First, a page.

OBJECTIVES/SPECIFIC AIMS: Oncostreams represent a novel growth pattern of GBM. In this study we uncovered the cellular and molecular mechanism that regulates the oncostreams function in GBM growth and invasion. METHODS/STUDY POPULATION: We studied oncostreams organization and function using genetically engineered mouse gliomas models (GEMM), mouse primary patient derived GBM model and human glioma biopsies. We evaluated the molecular landscape of oncostreams by laser capture microdissection (LCM) followed by RNA-Sequencing and bioinformatics analysis. RESULTS/ANTICIPATED RESULTS: Oncostreams are multicellular structures of 10-20 cells wide and 2-400 μm long. They are distributed throughout the tumors in mouse and human GBM. Oncostreams are heterogeneous structures positive for GFAP, Nestin, Olig2 and Iba1 cells and negative for Neurofilament. Using GEMM we found a negative correlation between oncostream density and animal survival. Moreover, examination of patient’s glioma biopsies evidenced that oncostreams are present in high grade but no in low grade gliomas. This suggests that oncostreams may play a role in tumor malignancy. Our data also indicated that oncostreams aid local invasion of normal brain. Transcriptome analysis of oncostreams revealed 43 differentially expressed (DE) genes. Functional enrichment analysis of DE genes showed that “collagen catabolic processes”, “positive regulation of cell migration”, and “extracellular matrix organization” were the most over-represented GO biological process. Network analysis indicated that Col1a1, ACTA2, MMP9 and MMP10 are primary target genes. These genes were also overexpressed in more malignant tumors (WT-IDH) compared to the less malignant (IDH1- R132H) tumors. Confocal time lapse imagining of 3D tumor slices demonstrated that oncostreams display a collective motion pattern within gliomas that has not been seen before. DISCUSSION/SIGNIFICANCE OF IMPACT: In summary, oncostreams are anatomically and molecularly distinctive, regulate glioma growth and invasion, display collective motion and are regulated by the extracellular matrix. We propose oncostreams as novel pathological markers valuable for diagnosis, prognosis and designing therapeutics for GBM patients.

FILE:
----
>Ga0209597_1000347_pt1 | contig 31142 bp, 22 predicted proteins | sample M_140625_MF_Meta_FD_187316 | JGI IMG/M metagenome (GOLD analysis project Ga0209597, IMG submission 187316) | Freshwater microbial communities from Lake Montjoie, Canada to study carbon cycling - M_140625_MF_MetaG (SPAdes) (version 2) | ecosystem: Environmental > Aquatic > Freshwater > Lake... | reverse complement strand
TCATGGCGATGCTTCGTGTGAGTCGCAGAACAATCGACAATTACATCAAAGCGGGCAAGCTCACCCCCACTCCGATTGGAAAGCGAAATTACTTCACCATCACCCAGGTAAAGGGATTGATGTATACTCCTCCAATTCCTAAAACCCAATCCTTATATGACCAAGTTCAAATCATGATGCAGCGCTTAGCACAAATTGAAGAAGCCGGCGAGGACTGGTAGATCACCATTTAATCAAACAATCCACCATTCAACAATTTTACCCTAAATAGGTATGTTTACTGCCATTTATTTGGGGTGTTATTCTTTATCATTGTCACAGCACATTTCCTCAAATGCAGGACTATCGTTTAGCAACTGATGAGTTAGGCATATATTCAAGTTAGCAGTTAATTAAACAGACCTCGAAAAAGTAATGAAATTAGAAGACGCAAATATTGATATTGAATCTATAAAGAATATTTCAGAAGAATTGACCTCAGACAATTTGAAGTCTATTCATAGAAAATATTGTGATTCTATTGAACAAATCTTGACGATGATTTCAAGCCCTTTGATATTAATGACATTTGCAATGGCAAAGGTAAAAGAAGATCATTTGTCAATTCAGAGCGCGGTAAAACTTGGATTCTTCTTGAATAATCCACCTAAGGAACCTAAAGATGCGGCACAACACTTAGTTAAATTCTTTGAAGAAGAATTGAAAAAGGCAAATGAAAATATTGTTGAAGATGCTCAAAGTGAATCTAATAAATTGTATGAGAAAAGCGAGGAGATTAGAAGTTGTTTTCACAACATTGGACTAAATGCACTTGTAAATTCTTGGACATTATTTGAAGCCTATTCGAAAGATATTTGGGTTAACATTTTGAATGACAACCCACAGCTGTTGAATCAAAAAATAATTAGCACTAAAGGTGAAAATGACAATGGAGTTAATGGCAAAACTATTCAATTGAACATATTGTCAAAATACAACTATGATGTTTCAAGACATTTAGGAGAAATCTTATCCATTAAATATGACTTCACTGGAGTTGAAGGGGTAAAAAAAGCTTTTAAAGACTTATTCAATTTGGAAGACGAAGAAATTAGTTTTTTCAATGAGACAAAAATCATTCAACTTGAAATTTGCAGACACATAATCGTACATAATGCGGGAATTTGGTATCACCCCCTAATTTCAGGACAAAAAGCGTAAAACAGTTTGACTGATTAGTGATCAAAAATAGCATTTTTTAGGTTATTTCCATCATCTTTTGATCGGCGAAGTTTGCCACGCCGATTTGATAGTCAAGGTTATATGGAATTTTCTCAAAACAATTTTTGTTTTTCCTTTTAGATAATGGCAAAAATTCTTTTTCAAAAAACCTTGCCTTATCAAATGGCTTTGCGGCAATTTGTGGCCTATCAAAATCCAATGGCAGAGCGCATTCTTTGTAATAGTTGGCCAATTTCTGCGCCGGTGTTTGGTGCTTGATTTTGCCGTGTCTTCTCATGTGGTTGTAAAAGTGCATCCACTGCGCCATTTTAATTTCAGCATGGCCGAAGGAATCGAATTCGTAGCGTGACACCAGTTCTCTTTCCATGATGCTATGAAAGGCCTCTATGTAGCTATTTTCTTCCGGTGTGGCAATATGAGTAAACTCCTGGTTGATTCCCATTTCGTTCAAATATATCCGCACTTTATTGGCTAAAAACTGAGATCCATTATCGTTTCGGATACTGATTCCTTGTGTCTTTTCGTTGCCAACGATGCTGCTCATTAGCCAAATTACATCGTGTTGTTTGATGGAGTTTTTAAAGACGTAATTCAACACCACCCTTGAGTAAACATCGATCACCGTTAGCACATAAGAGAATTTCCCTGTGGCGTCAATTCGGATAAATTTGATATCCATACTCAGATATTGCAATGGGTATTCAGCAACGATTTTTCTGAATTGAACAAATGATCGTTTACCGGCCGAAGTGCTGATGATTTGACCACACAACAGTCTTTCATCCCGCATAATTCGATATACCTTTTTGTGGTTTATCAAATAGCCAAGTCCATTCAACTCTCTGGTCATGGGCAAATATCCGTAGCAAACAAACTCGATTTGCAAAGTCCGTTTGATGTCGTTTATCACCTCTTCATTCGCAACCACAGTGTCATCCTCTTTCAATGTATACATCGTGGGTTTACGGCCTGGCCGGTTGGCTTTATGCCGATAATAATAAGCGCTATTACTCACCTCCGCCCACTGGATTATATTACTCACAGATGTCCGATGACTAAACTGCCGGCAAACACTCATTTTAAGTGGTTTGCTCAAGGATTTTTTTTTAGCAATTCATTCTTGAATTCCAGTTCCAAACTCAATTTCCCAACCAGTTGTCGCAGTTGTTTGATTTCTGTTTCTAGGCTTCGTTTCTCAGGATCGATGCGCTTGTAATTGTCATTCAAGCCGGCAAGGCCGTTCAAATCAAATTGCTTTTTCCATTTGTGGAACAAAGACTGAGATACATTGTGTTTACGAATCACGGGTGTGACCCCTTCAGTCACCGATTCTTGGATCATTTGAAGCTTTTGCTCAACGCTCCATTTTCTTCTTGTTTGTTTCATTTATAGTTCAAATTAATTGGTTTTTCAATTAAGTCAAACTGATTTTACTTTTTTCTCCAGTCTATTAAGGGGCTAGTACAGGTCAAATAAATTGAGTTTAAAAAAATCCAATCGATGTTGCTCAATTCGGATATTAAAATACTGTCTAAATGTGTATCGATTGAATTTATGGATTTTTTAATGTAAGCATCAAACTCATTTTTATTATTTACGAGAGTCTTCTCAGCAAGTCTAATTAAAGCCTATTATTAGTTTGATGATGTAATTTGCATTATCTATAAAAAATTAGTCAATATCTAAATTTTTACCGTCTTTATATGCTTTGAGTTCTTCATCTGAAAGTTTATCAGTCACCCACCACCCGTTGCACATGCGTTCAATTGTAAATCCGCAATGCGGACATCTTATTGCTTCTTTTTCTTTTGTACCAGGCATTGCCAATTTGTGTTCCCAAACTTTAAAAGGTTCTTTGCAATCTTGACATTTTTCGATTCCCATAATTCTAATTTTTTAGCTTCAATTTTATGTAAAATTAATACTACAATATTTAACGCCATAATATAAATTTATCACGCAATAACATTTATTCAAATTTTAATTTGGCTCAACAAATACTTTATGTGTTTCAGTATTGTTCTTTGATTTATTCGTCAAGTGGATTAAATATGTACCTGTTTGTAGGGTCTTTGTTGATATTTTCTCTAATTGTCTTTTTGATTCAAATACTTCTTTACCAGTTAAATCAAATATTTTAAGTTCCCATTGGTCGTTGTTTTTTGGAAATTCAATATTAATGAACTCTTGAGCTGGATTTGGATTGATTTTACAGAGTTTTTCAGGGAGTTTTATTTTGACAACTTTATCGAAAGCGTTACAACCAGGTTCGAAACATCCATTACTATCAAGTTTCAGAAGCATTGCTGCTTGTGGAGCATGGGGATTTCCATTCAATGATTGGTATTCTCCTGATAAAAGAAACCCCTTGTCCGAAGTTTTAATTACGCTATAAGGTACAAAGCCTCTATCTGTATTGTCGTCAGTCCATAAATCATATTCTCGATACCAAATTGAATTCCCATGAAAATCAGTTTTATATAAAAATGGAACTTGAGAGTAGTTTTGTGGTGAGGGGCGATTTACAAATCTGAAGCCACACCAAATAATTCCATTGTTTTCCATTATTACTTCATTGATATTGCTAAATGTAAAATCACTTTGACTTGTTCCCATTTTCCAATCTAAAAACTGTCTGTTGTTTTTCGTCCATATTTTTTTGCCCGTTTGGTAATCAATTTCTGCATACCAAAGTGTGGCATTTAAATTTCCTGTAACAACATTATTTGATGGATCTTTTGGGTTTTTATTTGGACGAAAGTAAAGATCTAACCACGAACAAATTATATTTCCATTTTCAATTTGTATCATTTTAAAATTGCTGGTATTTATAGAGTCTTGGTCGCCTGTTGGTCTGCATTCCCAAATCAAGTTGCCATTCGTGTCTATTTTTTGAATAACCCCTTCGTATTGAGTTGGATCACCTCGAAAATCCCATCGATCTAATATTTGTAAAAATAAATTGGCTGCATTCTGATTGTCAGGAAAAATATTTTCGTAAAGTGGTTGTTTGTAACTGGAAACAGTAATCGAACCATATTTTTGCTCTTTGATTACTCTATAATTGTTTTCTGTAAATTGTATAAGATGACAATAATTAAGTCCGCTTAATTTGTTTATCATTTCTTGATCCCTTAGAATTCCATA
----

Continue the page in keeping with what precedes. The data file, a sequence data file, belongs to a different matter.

To develop a new predictive equation for fat mass percentage (%FM) based on anthropometric measurements and to assess its ability to discriminate between obese and non-obese individuals.
Adults (n 275; 181 women) aged 20–63 years with BMI between 17·4 and 42·4 kg/m2.
Thirty-seven per cent of our sample was obese using %FM measured by air-displacement plethysmography (BOD POD®; Life Measurement Instruments). The fat mass was computed from the difference between weight and fat-free mass (FFM). FFM was estimated using an equation obtained previously in the study from weight, height and sex of the individuals. The %FM estimated from the obtained FFM showed a sensitivity of 90·3 (95 % CI 86·8, 93·8) % and a specificity of 58·0 (95 % CI 52·1, 63·8) % in the diagnosis of obesity. Ninety-three per cent of participants with obesity and 65 % of participants without obesity were correctly classified.